Happy Weekend folks!
Since hearing what my grandma has to say about this throwaway fashion culture we live in (read it here), I’ve been thinking long and hard about my own wardrobe. I’ve always admired people who take the time to make their own clothes – ever since a school-friend of mine designed and created her own prom dress at the age of sixteen. I’ve wanted to learn the art of dressmaking for a while now, and so I was really happy when my mum bought me Alabama Studio Style; the second book by Natalie Chanin – aka the founder of the sustainable fashion label, Alabama Chanin.
Natalie grew up in Florence, Alabama, in a community “where a framed print purchased at the local furniture store was called art”. Despite this, she went on to study environmental design at university, before moving to New York to work in the fashion industry. While this may sound like a dream come true to many girls, Natalie says in her book that her experiences disenchanted her with the mainstream fashion world.
“I saw the squalor of an industry that was built on toxic waste and human suffering,” she writes.
Natalie’s turning point came in 2000, when she experimented cutting up an old t-shirt and stitching it back together by hand. This small act of spontaneous creativity led to her moving back home to Florence to join a community of stitchers and quilters. They started to make unique t-shirts and other items of clothing, and Alabama Chanin was born.
In her introduction, Natalie mentions the term ‘Slow Design’, which is a sustainable design movement inspired by the Slow Food Movement. Natalie defines this movement as “building a product and a company on handcraft, commitment to community, and respect for the environment”. Natalie and her team are committed to using environmentally-friendly materials – they only ever use either organically-grown cotton-jersey or recycled cotton t-shirts in their creations. Handcraft, community, sustainability: three ideas that we at the Beautiful Home Company also strongly believe in.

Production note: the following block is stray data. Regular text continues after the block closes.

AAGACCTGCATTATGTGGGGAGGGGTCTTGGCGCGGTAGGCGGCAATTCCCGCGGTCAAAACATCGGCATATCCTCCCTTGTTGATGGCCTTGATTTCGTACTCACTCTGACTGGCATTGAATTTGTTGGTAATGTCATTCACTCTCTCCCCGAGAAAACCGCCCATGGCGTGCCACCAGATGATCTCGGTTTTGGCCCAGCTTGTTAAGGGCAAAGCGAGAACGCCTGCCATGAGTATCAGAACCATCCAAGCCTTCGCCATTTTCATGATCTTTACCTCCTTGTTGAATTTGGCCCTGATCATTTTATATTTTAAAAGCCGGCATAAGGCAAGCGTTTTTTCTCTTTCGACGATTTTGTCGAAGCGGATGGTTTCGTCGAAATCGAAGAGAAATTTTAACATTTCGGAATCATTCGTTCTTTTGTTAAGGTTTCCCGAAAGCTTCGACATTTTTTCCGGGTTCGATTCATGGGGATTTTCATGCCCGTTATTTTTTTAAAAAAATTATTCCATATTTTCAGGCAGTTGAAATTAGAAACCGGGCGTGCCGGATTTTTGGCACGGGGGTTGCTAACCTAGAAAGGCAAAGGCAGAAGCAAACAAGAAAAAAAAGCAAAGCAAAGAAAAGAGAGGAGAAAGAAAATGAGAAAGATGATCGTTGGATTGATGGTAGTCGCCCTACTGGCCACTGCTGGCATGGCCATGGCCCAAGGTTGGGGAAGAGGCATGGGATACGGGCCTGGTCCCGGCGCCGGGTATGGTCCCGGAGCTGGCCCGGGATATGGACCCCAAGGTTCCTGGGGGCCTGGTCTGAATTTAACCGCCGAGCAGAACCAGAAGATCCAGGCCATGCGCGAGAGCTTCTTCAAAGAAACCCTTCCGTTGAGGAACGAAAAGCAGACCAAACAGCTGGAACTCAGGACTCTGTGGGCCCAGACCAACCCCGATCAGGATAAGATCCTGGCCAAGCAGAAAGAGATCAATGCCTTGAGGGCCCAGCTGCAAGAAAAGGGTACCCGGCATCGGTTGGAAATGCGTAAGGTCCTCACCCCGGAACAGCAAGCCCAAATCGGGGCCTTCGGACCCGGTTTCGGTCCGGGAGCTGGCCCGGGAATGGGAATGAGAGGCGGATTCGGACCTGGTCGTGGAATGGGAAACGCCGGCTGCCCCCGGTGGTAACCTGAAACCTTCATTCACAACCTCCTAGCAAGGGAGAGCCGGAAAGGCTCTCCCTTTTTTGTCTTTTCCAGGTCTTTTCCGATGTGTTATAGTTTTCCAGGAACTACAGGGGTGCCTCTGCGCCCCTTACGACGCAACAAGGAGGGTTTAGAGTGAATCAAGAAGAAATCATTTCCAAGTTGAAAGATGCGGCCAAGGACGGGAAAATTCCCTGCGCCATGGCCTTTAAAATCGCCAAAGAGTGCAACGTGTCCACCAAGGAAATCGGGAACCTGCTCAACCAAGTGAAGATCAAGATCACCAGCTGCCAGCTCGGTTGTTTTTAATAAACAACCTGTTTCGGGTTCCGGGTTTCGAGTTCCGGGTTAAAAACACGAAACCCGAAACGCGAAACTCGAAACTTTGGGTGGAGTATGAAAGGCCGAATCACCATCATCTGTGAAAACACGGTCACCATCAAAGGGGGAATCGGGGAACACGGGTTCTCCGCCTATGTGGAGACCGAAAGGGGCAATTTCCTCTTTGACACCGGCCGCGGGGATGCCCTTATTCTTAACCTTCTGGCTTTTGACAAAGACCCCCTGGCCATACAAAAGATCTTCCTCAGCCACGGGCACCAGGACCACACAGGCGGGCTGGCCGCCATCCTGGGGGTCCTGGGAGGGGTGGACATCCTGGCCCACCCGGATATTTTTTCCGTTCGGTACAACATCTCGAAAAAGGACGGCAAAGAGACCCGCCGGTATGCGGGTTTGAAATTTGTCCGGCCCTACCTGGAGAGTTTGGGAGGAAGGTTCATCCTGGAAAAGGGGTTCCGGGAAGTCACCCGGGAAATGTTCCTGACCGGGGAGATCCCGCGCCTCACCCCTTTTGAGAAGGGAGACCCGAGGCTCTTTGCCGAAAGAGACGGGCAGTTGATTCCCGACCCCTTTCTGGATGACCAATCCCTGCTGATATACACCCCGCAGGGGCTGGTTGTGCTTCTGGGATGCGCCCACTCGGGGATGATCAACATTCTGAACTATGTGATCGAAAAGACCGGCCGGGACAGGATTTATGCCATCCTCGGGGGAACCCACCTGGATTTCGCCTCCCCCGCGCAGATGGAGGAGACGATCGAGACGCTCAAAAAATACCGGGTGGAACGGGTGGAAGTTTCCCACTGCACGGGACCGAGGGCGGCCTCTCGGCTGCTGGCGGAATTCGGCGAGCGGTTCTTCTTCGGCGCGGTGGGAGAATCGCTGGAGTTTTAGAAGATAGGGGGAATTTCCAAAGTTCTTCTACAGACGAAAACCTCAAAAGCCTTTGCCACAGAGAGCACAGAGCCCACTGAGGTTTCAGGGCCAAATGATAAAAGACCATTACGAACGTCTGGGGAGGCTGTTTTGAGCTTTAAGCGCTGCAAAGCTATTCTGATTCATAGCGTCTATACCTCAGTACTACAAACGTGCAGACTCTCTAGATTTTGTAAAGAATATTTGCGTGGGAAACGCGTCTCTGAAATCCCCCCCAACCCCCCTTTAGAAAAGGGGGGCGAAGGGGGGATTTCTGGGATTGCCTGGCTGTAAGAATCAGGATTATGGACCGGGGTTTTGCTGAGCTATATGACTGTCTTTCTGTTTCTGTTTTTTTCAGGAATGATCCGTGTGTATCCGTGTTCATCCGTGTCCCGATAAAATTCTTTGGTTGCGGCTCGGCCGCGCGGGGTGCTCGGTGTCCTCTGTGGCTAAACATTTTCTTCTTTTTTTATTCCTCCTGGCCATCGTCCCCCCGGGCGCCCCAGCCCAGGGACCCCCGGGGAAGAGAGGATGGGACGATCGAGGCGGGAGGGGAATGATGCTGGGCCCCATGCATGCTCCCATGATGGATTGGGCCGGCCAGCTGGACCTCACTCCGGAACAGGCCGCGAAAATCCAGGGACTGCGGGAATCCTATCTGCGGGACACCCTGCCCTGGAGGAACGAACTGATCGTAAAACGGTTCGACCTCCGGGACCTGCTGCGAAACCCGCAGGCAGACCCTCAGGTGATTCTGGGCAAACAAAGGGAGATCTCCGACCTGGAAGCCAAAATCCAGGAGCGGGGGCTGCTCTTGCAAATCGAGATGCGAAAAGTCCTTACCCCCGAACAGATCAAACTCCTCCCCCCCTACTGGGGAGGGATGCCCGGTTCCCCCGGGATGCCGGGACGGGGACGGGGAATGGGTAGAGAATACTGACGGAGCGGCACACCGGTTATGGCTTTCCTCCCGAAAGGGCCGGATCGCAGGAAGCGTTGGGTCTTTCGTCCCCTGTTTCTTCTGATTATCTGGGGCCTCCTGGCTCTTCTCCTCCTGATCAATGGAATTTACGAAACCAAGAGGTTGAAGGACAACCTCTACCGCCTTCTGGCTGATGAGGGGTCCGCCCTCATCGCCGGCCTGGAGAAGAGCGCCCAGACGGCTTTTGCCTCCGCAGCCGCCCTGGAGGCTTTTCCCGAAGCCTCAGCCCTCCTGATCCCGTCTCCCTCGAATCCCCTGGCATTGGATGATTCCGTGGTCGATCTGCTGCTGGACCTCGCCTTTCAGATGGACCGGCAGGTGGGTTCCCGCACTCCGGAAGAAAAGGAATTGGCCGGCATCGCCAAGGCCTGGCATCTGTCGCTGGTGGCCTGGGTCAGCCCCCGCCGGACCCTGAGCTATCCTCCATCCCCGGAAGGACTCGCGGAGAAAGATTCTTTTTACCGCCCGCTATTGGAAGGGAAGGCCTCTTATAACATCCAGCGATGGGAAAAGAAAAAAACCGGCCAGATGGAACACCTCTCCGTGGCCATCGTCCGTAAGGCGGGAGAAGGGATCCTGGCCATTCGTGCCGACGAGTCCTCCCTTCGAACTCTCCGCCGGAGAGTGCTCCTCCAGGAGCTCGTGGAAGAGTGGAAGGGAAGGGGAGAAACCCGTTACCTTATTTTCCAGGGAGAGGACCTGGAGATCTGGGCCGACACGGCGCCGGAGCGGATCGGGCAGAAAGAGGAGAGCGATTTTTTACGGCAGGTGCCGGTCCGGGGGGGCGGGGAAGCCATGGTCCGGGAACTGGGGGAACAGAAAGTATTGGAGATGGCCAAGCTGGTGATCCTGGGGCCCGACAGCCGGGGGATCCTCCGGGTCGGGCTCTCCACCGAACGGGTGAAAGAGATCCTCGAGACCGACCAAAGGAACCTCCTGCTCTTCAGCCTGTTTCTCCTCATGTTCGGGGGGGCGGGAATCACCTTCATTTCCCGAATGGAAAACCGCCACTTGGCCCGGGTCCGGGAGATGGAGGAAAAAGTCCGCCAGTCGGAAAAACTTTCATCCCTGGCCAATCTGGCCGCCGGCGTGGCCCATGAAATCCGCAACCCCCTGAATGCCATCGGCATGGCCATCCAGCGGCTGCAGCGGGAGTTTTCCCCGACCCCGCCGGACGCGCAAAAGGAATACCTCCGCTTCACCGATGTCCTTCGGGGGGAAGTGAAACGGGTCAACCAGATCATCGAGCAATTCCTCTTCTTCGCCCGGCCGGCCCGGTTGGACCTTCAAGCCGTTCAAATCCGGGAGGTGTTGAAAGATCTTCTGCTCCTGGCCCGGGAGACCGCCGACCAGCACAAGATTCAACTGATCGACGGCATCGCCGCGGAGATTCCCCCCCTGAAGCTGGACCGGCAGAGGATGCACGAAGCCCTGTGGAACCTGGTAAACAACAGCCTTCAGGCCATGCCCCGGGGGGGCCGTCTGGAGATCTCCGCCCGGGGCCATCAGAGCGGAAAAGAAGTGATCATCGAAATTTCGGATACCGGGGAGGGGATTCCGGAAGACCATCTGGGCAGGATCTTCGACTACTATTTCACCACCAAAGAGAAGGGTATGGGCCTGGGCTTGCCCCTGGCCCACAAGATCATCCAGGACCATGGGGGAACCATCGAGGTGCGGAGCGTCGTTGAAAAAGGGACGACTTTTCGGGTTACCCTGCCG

I won’t spoil the rest of the book for you, but I for one am looking forward to getting started making my own clothes. Alabama Studio Style includes a pattern for a Camisole Dress, which can also be used for four variations on the basic design. There is plenty of information and guidance about materials and tools, stitches and seams, as well as projects to undertake. These are not limited to clothing – I am in love with the stitched furniture tutorials, which involve making holes in the wood and ‘stitching’ them with cotton jersey. Emphasising the wonderful link between handicraft and community, Natalie even includes recipes for gatherings. Cupcakes anyone?
For more information about Alabama Chanin, visit their website: www.alabamachanin.com or the blog: www.journal.alabamachanin.com